May 2nd, 2019 | Sterling

The Globalization of the workforce and other trends in the Canadian hiring market


With the demand for skilled talent on the rise, how does an organization adjust to the latest trends?

With the unemployment rate in Canada continuing to be the lowest in decades, workers have become more and more confident in their job search, forcing organizations to re-evaluate their hiring strategy.

But before jumping to what it means for the organizations, let’s examine the current employment landscape in Canada.

Innovation – As the economy grows, Canada is struggling to keep up with the changing market. Innovation is key to a prosperous economy. Lack of innovation is a serious impediment to the growth of Canadian labor efficiency and productivity. According to CPHR[1], Canada’s performance in this area has been described as dismal based on deteriorating domestic trends as well as international perspective.

Gig economy – Whether we like it or not, the gig economy has provided an incredible opportunity for people to set their own work schedule catered to the lifestyle that they chose.From rides and food delivery to graphic designers and many other freelance services, the gig economy continues to grow. In the study conducted in the US, LinkedIn[2] predicts that by 2020, 43% of the workforce will be made up of freelancers. Many new gig-economy businesses are born out of an industry transformation, pushing the boundaries of the legislation. Contractors are the new norm blurring the relationship between individuals and the organizations through which they work. 

Immigration – International Immigration to Canada reached record levels in 2018. Canada’s population grew by 168K in the 2nd quarter of 2018, of which 82% or 139K was attributed to international migration. Statistics Canada said international migratory increase was the main driver of population growth in most Canadian provinces and the Yukon Territory between April 1 and July 1. The workforce gains are even more impressive when looked at regionally. In 2016, immigrants represented half of all workers in the Toronto, Ontario, metropolitan region. Vancouver, British Columbia, had the second-highest proportion of immigrants in its labor force at 43.2 per cent, followed by Calgary, Alberta, at 32.5 per cent.

So, what do these 3 trends have in common?

  1. This is an employee’s market and the hiring experience is key to making the right first impression. The hiring process and a smooth onboarding experience ensures the success of the new hire in the organization.
  2. Global expansion is a big part of innovation. As organizations expand globally, many HR professionals are now faced with finding talent outside of Canada.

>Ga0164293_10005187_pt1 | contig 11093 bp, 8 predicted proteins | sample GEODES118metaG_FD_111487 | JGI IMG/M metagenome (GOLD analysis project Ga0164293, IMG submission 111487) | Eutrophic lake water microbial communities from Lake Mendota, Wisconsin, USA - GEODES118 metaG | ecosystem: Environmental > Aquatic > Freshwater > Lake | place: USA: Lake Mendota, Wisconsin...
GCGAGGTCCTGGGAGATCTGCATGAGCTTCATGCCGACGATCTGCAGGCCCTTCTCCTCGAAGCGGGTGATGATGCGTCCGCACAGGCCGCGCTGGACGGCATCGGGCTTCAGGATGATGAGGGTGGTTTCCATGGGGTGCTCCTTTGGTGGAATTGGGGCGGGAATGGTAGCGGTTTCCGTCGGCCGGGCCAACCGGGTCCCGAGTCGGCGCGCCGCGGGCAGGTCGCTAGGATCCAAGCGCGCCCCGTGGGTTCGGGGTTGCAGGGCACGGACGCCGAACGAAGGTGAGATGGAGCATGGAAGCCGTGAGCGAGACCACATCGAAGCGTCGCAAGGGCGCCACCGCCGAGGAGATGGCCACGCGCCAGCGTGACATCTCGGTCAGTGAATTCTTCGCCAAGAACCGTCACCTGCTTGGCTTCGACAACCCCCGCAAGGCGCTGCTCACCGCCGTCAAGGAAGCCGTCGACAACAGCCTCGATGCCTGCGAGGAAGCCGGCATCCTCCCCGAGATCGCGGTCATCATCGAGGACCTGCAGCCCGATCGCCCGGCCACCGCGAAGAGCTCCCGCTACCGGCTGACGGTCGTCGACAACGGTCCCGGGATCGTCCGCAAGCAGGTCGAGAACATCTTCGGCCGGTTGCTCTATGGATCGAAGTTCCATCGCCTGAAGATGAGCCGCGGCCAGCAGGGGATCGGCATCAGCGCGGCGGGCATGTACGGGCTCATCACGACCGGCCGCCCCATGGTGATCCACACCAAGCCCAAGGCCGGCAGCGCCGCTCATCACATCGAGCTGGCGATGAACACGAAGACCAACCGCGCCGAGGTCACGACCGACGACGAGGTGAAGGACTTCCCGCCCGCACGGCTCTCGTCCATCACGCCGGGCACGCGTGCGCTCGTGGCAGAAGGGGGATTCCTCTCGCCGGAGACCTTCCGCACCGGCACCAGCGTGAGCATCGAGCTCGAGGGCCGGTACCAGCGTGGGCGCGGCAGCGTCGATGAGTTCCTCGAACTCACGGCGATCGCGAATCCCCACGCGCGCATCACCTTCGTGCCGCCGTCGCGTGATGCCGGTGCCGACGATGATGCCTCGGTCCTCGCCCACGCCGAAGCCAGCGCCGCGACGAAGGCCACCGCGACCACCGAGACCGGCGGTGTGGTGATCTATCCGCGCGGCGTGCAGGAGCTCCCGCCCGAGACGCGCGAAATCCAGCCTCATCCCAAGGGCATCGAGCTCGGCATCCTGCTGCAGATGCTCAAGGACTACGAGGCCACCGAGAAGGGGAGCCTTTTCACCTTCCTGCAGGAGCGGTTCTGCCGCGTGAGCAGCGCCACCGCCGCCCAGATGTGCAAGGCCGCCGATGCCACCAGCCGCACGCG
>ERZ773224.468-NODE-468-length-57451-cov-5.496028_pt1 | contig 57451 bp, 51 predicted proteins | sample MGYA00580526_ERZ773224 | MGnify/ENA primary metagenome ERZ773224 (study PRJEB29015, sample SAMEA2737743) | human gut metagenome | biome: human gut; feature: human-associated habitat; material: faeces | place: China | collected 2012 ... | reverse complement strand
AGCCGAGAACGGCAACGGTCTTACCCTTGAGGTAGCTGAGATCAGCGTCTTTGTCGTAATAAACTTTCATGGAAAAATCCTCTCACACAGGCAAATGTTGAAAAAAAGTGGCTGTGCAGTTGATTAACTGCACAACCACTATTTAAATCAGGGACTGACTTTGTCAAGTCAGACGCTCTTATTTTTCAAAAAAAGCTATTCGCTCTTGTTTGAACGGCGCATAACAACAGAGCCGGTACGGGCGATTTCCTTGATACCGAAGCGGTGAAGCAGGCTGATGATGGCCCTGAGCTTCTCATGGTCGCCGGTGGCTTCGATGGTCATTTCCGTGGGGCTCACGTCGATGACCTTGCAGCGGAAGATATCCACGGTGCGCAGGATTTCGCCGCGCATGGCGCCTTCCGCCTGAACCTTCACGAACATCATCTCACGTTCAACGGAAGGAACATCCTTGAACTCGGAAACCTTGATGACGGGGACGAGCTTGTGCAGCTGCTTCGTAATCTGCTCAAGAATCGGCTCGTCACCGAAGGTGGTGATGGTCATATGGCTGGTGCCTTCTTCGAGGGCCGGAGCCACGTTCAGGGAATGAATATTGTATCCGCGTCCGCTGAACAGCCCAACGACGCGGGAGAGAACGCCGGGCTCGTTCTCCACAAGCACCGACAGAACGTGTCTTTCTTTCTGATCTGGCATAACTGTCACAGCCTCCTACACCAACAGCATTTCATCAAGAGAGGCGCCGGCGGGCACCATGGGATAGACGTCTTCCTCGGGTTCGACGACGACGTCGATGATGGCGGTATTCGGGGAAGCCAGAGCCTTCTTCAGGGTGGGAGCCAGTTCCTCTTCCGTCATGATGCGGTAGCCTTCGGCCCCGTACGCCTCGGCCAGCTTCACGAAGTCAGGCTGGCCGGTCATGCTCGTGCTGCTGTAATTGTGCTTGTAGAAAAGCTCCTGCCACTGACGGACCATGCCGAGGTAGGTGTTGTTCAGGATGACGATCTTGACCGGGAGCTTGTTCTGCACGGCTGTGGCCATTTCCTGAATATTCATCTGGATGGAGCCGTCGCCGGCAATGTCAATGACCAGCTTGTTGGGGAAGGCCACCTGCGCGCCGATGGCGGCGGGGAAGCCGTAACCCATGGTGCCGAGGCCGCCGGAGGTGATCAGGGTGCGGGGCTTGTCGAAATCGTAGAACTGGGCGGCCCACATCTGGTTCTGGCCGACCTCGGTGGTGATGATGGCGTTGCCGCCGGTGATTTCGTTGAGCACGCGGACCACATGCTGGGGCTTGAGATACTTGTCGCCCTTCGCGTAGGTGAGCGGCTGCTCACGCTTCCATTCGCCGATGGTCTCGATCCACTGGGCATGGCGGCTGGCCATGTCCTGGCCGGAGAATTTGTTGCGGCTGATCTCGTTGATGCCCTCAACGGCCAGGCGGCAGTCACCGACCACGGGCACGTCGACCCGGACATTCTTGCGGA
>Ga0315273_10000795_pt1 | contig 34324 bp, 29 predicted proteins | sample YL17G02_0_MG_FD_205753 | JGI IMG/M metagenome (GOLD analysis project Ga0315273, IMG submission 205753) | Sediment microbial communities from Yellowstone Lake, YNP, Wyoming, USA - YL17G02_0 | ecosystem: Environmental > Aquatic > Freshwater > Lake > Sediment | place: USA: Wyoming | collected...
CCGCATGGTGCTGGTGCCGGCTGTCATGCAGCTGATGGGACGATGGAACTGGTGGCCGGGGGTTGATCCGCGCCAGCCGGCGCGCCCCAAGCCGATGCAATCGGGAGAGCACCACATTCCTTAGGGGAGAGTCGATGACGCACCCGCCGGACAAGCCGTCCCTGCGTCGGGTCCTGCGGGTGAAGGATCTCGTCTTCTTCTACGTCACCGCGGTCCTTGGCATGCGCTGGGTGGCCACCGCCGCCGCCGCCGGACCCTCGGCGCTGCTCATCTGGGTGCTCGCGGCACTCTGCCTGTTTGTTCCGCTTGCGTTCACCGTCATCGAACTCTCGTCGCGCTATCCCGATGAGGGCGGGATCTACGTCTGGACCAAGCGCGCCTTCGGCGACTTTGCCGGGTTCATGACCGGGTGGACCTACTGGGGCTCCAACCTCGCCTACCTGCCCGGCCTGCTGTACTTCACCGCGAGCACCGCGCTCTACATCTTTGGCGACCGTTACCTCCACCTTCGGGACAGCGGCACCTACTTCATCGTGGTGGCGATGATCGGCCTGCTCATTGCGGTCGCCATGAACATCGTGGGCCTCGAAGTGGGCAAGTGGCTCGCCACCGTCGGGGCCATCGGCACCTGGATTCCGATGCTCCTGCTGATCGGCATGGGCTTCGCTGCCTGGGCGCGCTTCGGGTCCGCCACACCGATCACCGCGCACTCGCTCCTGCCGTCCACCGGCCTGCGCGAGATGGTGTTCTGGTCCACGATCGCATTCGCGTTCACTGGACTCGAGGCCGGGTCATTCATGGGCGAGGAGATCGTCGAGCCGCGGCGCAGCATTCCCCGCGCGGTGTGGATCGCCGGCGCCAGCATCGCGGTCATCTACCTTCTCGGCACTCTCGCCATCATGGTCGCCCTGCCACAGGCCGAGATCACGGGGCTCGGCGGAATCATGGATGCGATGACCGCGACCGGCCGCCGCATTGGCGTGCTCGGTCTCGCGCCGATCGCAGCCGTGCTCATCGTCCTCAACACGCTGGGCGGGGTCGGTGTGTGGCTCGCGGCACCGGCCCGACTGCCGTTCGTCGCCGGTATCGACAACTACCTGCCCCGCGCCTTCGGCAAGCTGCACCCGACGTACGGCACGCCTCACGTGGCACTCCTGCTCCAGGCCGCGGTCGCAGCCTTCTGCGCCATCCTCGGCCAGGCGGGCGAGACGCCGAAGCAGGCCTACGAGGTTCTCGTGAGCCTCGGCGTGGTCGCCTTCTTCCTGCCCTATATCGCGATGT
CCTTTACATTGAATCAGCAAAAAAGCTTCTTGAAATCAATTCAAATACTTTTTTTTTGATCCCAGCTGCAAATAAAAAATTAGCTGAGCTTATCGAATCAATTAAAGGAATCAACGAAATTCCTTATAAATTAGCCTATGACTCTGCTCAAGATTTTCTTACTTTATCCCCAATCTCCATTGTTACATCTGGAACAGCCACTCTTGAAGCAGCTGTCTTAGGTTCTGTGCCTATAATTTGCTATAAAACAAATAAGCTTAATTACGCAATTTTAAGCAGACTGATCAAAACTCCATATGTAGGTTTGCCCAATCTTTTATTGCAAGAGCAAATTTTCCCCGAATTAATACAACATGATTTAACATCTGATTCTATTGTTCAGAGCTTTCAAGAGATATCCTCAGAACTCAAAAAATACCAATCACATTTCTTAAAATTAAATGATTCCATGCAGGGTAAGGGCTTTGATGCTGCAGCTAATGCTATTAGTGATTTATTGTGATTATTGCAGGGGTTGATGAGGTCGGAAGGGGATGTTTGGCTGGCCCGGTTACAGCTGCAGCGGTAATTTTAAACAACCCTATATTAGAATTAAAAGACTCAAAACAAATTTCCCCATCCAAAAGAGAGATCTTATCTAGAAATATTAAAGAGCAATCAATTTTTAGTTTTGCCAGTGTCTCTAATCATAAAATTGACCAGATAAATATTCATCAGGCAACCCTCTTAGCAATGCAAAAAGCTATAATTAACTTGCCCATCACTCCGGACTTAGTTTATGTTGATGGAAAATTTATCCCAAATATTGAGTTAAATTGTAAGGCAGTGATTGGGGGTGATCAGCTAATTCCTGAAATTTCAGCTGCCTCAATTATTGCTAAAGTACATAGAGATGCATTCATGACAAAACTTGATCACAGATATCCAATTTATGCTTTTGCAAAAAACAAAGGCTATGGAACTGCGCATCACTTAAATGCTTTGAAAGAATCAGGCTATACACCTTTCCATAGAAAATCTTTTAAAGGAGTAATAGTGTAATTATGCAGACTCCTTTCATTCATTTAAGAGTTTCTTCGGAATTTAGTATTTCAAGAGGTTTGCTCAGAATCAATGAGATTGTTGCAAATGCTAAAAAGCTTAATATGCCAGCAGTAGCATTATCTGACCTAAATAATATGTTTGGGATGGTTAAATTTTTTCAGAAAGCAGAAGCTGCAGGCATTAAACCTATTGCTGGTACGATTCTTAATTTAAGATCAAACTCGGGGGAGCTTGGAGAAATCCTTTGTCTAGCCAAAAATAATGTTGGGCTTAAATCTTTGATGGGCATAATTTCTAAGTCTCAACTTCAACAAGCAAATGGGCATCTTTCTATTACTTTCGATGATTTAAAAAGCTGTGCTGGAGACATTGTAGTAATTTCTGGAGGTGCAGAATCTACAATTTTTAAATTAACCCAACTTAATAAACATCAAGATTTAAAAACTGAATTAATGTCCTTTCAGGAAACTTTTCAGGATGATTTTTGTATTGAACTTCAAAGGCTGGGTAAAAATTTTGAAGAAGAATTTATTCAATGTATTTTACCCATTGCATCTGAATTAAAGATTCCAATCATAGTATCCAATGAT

3. New hires entering the job market now have employment history that expands beyond Canada.

Whether your organization is expanding globally or simply hiring those with employment experience outside of Canada, the need to conduct background screening is more important than ever. And with laws and regulations that differ from country to country, this is no easy task.

Local considerations

  • The local framework through which background screening information is provided can be very unique to a country. In Germany, for example, employment verification is conducted through reference letters. In the Netherlands, criminal “VOG” search requires a detailed description of the role. Dutch authorities then make the decision whether any convictions should be reported based on the role.
  • GDPR in Europe has increased awareness and concern around how personal information is handled, both in terms of individuals’ expectations, and organizations’ willingness to disclose personal information. This has forced companies worldwide to rethink their policies and processes and change the way they talk about privacy.
  • Legislation is also beginning to be adopted where the results of a criminal check are sent to the candidate for them to provide to the employer. It is a current practice in the UK with the Basic Disclosure, when run through DBS. A similar approach was adopted in Canada, when Ontario introduced Bill 113, which recognizes the self-disclosure model used by background screening providers as sufficient to meet the requirement.


As your organization re-evaluates new hiring strategies and adjusts to the new trends, it is important to remember that there is not a one-size-fits-all market. Your hiring practices should be based on the following:

  • Geographic – local social norms are important to consider, while alternatives are not always available – be considerate to the population you are hiring.
  • Role-Based – Since each situation is unique, you need to work with your background screening provider to create an appropriate program. For example, a paper process maybe preferred by mining companies hiring in geographically remote regions with inconsistent internet connection and a population who typically does not have computers at home. Your background services provider should be able to accommodate any challenges while maintaining a high level of usability.
  • Risk Tolerance – Ensure your provider can automate any uniqueness to your program and allow for immediate change, at your pace.



This publication is for informational purposes only and nothing contained in it should be construed as legal advice. We expressly disclaim any warranty or responsibility for damages arising out this information. We encourage you to consult with legal counsel regarding your specific needs. We do not undertake any duty to update previously posted materials.